Let’s begin with understanding what a molding window (or process window) is Typically, a molding window is comprised of three major factors: Fill time (or fill speed), Mold Temperature and Melt Temperature Each of these factors has the greatest impact on the injection molding process

Graphs below will illustrate the impact of each

The influence of each factor:

  • Fill Time (fill speed): As fill speed decreases, the material moves into and through the cavity slowly which allows the cooling effects of the tool steel to have more time to influence and cool the temperature of the plastic resulting in a higher viscosity response and a greater pressure to fill the cavity Conversely, as the fill speed increases, the material will shear thin (the viscosity will decrease) significantly, but ultimately the plastic will resist filling the cavity and require a greater pressure to fill the cavity Somewhere between filling extremely slow and filling extremely fast is a sweet spot that requires low pressure to fill the cavity If plotted out in a graph, it will be a u-shaped curve where the lowest point is typically a good fill speed

molding window pressure

  • Mold Temperature: The mold temperature is highly influential with regards to having the material fill the cavity The thickness of the part relative to the flow length is an important relationship with regards to the impact of the mold
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The Reality of Core Shift- Is this happening to You?

By Bozilla
March 23, 2022

Core shift is not always obvious or suspected Recently, Bozilla Corporation was called upon to investigate a part that was warping differently and more than expected The customer had a flow simulation conducted by a third party and the warpage results did not match the actual part data Sometimes part warpage does not match the flow simulation and in many cases, it is easily explained However, after a quick investigation, the underlying cause of the excessive deflection was not easily understood It was time for our Team to troubleshoot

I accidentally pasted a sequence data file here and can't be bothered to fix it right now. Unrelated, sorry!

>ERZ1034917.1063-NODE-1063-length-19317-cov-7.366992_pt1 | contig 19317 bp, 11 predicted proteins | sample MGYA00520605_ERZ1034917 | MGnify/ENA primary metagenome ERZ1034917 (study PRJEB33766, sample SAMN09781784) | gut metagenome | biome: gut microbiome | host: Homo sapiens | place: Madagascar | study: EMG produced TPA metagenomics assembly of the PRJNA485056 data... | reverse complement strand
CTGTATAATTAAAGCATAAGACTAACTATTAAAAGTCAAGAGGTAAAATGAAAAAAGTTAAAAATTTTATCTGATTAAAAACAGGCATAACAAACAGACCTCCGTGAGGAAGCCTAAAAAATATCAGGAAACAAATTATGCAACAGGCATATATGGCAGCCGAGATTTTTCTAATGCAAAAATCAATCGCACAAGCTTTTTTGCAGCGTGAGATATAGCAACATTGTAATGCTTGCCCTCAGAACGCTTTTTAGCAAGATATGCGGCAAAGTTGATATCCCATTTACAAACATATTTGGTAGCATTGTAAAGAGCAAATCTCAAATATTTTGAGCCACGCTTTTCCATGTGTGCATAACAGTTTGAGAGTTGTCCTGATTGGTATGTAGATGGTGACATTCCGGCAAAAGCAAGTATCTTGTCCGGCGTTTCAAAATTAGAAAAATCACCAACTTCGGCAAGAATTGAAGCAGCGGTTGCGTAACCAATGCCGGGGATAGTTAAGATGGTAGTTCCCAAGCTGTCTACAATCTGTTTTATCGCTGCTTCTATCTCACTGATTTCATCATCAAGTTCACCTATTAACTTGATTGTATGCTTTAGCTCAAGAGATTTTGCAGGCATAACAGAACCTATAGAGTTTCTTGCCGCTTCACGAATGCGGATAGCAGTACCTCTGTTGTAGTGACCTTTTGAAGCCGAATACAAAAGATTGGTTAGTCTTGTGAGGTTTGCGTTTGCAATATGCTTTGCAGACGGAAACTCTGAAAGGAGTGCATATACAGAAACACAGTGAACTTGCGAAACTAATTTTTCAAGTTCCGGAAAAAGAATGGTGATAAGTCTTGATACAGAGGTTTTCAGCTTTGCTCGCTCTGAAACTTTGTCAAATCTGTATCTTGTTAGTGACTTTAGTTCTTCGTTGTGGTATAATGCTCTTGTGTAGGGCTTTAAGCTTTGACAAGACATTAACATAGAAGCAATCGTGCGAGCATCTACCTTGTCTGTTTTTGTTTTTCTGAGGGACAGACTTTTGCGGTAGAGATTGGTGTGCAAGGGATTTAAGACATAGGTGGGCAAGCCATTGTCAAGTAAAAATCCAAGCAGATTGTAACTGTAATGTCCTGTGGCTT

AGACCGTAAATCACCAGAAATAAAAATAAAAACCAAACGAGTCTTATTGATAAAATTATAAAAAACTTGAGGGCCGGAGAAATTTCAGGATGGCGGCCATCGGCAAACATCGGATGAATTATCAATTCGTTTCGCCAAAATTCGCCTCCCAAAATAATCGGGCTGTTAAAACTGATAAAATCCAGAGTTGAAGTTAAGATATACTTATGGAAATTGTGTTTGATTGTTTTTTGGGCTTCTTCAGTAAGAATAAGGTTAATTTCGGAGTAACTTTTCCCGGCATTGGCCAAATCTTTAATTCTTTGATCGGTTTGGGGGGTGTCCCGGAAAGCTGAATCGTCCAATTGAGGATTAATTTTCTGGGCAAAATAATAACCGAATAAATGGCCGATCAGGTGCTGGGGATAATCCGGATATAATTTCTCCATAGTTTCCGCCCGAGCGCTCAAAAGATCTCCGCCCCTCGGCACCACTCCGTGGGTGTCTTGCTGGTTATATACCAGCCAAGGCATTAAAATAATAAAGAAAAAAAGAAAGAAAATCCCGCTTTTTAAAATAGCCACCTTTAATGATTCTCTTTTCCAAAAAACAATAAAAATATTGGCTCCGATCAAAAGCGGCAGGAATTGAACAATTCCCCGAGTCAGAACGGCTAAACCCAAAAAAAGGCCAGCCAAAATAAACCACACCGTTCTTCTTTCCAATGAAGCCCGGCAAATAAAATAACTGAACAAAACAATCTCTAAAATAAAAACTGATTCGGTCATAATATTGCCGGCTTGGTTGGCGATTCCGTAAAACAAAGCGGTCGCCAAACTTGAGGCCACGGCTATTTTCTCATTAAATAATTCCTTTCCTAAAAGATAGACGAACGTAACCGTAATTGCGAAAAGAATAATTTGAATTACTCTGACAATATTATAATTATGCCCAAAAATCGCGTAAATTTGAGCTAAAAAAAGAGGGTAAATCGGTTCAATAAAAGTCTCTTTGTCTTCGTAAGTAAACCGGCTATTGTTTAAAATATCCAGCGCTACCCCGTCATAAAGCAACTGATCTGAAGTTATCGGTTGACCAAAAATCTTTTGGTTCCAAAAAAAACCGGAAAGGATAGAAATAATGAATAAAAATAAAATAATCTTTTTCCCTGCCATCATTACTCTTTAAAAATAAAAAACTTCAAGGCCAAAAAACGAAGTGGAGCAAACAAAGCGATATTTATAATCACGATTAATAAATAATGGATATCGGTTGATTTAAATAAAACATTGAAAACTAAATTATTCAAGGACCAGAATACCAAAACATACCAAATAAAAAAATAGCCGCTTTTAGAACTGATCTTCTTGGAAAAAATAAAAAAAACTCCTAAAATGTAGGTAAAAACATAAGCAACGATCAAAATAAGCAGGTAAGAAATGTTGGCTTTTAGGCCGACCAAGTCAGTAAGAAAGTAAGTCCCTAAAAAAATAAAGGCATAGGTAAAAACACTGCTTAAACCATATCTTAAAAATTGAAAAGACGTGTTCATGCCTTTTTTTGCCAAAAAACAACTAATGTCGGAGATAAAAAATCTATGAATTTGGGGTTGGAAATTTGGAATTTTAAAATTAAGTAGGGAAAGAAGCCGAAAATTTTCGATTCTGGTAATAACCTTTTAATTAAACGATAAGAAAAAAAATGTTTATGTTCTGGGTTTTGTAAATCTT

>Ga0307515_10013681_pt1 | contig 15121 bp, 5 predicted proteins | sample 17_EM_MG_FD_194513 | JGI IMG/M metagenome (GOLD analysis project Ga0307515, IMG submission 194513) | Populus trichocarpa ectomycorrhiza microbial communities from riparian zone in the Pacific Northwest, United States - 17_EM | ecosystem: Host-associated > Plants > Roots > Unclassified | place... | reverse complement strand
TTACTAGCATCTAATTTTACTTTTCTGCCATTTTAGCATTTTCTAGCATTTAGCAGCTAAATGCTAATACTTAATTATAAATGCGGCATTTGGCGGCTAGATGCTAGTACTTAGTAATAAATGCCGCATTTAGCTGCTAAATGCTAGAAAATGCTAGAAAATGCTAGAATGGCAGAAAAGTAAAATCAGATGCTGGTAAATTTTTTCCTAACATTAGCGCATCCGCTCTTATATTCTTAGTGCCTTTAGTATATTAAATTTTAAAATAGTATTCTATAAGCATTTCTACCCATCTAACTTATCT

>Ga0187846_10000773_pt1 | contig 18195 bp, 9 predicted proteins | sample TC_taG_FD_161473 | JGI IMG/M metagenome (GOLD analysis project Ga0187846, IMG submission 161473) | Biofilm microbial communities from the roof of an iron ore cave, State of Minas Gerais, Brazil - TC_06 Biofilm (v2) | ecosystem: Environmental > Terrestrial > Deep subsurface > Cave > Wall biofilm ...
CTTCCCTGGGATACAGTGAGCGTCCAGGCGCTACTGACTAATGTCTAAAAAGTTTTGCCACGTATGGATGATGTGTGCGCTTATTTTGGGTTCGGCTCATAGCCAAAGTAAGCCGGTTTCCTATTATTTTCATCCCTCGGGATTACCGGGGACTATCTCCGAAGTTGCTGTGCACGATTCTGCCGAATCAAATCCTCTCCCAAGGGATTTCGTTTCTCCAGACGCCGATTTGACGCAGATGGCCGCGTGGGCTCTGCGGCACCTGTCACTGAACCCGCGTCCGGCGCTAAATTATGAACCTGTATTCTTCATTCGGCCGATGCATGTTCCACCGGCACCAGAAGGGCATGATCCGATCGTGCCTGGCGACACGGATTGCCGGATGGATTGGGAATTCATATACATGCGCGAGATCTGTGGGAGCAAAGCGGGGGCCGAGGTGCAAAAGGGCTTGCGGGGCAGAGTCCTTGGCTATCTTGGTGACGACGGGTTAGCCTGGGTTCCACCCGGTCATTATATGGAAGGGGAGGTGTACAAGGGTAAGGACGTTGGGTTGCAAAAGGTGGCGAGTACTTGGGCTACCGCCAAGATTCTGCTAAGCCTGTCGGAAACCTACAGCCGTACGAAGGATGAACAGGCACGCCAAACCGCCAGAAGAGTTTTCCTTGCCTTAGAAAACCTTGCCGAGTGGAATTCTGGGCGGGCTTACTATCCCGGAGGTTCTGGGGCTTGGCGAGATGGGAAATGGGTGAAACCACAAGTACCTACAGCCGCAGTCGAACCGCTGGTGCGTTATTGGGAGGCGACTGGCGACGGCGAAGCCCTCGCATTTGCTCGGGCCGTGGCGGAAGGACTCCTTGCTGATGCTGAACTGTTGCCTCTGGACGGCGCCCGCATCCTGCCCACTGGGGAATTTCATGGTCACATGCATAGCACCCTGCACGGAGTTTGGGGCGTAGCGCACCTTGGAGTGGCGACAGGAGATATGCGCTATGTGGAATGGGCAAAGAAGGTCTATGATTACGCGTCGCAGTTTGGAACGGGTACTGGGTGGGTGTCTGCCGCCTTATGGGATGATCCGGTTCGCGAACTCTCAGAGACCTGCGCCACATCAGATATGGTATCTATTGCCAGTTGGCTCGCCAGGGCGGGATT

(The animations and images presented in this article do not represent the Customers actual part file and is just an example of how core deflection occurs)

Core deflection fill time graph

To begin the investigation, we compared the floor process to the simulation, which is standard operating procedure They matched fairly well They are never a perfect match but were very close We then looked at the part data and tool design then compared it to the data utilized in the flow analysis The data matched This was good news because through process of elimination, we were nearing the target

We then began taking a closer look at the part along with the flow simulation results We noticed that there were long features extending from the core side of the tool that the polymer had to flow around and down The features were thin so they did not have cooling in them therefore it was suspected that these long cores were heating up excessively causing the polymer to stress relieve and therefore warp However, the simulation software accounted for this to some degree and we did not see a trend that suggested the hot core feature was contributing to additional deflection

Having a long history with examining many polymers and how they behave in varying geometries caused us to take a closer look at the differential pressure within the cavity as it flowed around and along the long core features We discovered a significant pressure differential that occurred on either side of the core We also learned that the polymer did not freeze uniformly around that core during the 2nd stage pack process Having differential pressure and non-uniform freezing threw up a few flags

Core shift pressure graph

We had to investigate the impact of the differential pressure and non-uniform freezing on these features We knew it was time for a core-deflection analysis The customer was fairly confident that the P-20 tool steel was robust enough to